An apportionment by the legislature, or other body, shall be subject to review by the supreme court, at the suit of any citizen, under such reasonable regulations as the legislature may prescribe; and any court before which a cause may be pending involving an apportionment, shall give precedence thereto over all other causes and proceedings, and if said court be not in session it shall convene promptly for the disposition of the same. (Amended by vote of the people November 6, 1945.)

! Again!

Posted by Pete Healey on February 11, 2012 at 5:55 PM Comments comments (0)

 I'll be a guest on WGHQ 920 AM out of Kingston, NY on Monday morning from 7AM to 8AM. The host will be Geddy Sveikauskas, puglisher of several weekly newspapers covering just about all of Ulster County. It is also sometimes streamed live on the web at This live webcast isn't always available for me so don't be surprised if it isn't working for you.

Another Quote of the Week on Redistricting

Posted by Pete Healey on February 9, 2012 at 7:55 AM Comments comments (0)


     Listening to the radio yesterday morning (there's a local talk show out of Kingston, the capitol of Ulster County, that often has elected politicians as guests), Assemblyman Kevin Cahill yesterday was asked about how much interest there was among people in the redistricting issue. He said he believed that "people find it interesting once every ten year". Well, Assemblyman Cahill, people find it interesting all the time because once every ten years you and your cohorts "game" the system so that 95% of you are automatically re-elected. What people actually find every ten years is the ability to "do something" about this rigged system. Maybe there's enough pressure to force some action that would tend to open up the system this time. If only the state leadership of the Greens would get their heads out of their asses long enough to see the possibilities!

Quote of the Week on Redistricting

Posted by Pete Healey on February 3, 2012 at 8:50 PM Comments comments (0)

From the Legislative Gazette in Albany earlier this week: GIVE THE MONEY BACK, YOU THIEVES!

LATFOR defends redistricting process

By Adam Shanks

Staff writer

January 30, 2012

The legislative task force on redistricting, LATFOR, spent most of its first public hearing since the release of proposed Assembly and Senate lines last week defending its process of appropriating districts.

Multiple good government groups, including the New York Public Interest Research Group, Citizens United, and The League of Women Voters criticized LATFOR's proposal as a result of partisan interests, not adhering to the Constitution as strictly as possible.


"Give the taxpayers their $3 million back," said Bill Mahoney of NYPIRG, in reference to the reported amount of money LATFOR paid for a consultant to help draw the district lines.

My Comments Before the Legislative Task Force on Redistricting (LATFOR)

Posted by Pete Healey on January 31, 2012 at 8:45 PM Comments comments (0)

January 31, 2012



Please accept these written remarks in lieu of the public comment I intended to present at today's hearing in the Bronx. I dropped my son early in the AM at Laguardia Airport and drove to the Bronx intending to wait for the 3PM start time for your public hearing. After an extortion attempt by an employee of a private parking lot, who wanted "lunch money" in addition to the advertised parking fee for the day, and after driving past several closed private lots near Yankee Stadium, and then not being able to find any street parking that would last more than an hour, I gave up and went home. The following will substitute for the prepared remarks I wanted to give in person to your task force:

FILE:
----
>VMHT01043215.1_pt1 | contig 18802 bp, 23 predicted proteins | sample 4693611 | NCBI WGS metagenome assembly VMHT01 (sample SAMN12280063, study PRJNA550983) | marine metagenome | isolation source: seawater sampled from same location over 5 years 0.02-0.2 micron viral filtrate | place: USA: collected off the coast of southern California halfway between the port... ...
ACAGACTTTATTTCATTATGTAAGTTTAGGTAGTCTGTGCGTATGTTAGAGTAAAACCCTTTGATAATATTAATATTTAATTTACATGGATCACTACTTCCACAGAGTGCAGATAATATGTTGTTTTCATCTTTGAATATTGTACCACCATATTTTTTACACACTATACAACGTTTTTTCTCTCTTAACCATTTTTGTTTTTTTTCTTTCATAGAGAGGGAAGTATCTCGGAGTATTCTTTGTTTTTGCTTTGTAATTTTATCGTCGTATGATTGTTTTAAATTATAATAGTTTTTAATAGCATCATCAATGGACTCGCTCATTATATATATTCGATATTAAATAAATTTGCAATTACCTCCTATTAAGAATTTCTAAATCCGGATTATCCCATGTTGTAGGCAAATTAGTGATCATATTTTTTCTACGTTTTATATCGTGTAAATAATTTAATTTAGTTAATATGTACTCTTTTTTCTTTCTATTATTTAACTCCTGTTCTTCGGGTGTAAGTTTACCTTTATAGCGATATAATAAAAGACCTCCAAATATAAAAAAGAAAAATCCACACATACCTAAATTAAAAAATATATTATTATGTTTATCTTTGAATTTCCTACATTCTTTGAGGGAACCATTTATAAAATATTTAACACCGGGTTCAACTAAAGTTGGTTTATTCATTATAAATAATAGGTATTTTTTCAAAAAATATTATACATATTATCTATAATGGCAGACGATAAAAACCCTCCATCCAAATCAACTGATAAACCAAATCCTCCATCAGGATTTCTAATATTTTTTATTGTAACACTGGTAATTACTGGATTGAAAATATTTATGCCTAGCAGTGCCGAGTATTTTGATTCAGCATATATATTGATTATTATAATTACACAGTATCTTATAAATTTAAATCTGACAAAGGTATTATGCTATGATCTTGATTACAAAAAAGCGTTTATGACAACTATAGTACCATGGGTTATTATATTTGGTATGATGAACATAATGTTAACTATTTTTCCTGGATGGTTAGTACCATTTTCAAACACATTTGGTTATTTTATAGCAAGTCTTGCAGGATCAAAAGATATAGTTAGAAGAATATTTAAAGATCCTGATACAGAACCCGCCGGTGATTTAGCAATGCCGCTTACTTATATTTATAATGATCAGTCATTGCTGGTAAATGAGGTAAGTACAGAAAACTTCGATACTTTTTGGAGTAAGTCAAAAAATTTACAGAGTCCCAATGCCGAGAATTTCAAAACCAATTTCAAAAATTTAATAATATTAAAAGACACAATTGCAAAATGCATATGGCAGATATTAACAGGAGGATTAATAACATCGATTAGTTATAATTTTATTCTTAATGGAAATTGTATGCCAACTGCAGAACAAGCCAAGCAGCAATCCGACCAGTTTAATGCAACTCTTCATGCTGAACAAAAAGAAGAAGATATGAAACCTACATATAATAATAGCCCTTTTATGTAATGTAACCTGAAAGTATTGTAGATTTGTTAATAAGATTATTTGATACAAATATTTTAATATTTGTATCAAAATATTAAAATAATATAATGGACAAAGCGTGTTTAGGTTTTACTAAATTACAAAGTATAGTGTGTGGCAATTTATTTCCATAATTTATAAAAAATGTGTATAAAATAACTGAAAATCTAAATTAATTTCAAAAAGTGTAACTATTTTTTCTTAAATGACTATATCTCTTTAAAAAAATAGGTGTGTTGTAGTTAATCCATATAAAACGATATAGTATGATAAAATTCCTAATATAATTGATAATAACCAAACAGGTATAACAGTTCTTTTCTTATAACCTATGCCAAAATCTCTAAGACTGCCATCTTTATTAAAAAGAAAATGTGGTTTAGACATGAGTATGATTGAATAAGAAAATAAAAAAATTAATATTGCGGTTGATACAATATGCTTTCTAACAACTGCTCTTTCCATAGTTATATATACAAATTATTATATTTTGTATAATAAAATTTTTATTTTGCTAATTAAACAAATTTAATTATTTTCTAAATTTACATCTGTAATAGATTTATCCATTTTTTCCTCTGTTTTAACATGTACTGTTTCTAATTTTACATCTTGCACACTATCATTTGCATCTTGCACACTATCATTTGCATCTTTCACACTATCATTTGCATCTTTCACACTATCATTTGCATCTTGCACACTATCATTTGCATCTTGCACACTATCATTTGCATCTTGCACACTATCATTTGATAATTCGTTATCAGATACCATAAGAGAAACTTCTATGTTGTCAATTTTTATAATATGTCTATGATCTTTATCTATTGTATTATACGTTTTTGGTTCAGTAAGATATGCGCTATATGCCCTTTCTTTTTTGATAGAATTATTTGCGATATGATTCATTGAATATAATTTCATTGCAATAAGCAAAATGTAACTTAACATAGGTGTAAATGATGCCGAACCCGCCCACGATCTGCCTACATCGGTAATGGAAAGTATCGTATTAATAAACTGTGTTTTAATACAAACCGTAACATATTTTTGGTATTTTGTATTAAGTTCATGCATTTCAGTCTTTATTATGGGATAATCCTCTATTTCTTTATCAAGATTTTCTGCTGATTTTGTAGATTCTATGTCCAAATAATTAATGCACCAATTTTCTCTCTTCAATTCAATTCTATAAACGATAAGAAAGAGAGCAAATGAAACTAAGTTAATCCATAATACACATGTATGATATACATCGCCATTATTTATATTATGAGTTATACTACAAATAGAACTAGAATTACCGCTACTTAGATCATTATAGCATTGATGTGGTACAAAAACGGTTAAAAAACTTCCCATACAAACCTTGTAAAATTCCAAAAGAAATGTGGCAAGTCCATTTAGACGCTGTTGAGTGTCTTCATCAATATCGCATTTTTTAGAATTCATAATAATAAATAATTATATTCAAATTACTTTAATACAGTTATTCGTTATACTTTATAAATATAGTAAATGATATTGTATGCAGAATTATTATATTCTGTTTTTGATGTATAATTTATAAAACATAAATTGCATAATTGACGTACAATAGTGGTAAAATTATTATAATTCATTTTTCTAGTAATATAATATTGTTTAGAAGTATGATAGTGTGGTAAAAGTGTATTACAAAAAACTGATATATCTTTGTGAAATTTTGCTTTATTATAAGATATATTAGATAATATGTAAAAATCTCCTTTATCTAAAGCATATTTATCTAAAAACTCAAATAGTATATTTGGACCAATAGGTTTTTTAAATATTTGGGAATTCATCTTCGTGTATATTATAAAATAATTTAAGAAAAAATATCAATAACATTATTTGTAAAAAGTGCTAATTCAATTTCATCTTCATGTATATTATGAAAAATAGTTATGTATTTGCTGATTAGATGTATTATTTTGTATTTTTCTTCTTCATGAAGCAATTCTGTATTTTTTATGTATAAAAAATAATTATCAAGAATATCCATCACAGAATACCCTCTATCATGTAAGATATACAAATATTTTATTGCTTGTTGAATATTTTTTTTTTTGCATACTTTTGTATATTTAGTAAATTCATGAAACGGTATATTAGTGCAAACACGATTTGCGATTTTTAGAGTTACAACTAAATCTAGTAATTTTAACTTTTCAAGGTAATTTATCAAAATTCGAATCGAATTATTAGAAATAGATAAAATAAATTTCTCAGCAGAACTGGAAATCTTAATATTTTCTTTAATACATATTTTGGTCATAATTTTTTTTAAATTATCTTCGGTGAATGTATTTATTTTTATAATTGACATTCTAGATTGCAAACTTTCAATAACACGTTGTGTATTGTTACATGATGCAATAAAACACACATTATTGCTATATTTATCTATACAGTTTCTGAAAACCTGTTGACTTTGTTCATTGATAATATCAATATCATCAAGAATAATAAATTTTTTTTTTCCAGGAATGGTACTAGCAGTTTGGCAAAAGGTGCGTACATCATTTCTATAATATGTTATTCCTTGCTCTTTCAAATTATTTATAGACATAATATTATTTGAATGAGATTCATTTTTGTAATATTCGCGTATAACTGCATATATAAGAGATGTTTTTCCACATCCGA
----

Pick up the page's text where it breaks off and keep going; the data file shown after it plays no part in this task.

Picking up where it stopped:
It's hard to believe we waited six months for this result. I could have done as well with two large state maps and a pair of scissors! Did you really spend $1.5 million or more on this effort? Why? It's clear that the Governor intends to veto any maps that are as bad as the ones we've been living with for the last ten years, and in response you created two maps that are even worse? Is that legislating, or is it more properly called brinksmanship, or is this just part of the overall decline in your abilities? I'm sorry that this commentary must be so uniformly negative but there is nothing from my perspective in all of these maps that warrants a positive response. Ulster County currently has six state legislators representing various portions of the county, only one of whom is currently resident in the county. The proposed maps would give us seven state legislators, and none of the districts drawn by your task force would be wholly contained within the county (nor would the entire county be contained within one Senate district, in fact four Senate districts would slice the county like origami).

The timing of your hearings leaves much to be desired, with less than a week after publication of the new maps before the hearings begin. While I offered Ulster County as a site for one such public hearing when I visited you in Albany last summer, again the closest you come to us here is 75 miles to the north or 75 miles to the south, and each of these hearings gves me less than a week to prepare, and to take time off from work.

Just three weeks after the Governor declared that the days of "dysfunction" in Albany are over, you have put this term back on the lips of anyone and everyone who observes the capability and performance of the state legislature.